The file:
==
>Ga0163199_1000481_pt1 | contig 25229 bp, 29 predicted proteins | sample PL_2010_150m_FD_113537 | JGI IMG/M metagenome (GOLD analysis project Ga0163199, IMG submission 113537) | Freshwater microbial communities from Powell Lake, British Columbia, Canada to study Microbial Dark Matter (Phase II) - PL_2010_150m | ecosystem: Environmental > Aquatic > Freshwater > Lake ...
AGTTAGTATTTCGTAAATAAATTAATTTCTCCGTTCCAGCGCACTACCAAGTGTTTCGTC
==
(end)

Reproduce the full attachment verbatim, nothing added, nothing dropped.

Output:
>Ga0163199_1000481_pt1 | contig 25229 bp, 29 predicted proteins | sample PL_2010_150m_FD_113537 | JGI IMG/M metagenome (GOLD analysis project Ga0163199, IMG submission 113537) | Freshwater microbial communities from Powell Lake, British Columbia, Canada to study Microbial Dark Matter (Phase II) - PL_2010_150m | ecosystem: Environmental > Aquatic > Freshwater > Lake ...
AGTTAGTATTTCGTAAATAAATTAATTTCTCCGTTCCAGCGCACTACCAAGTGTTTCGTC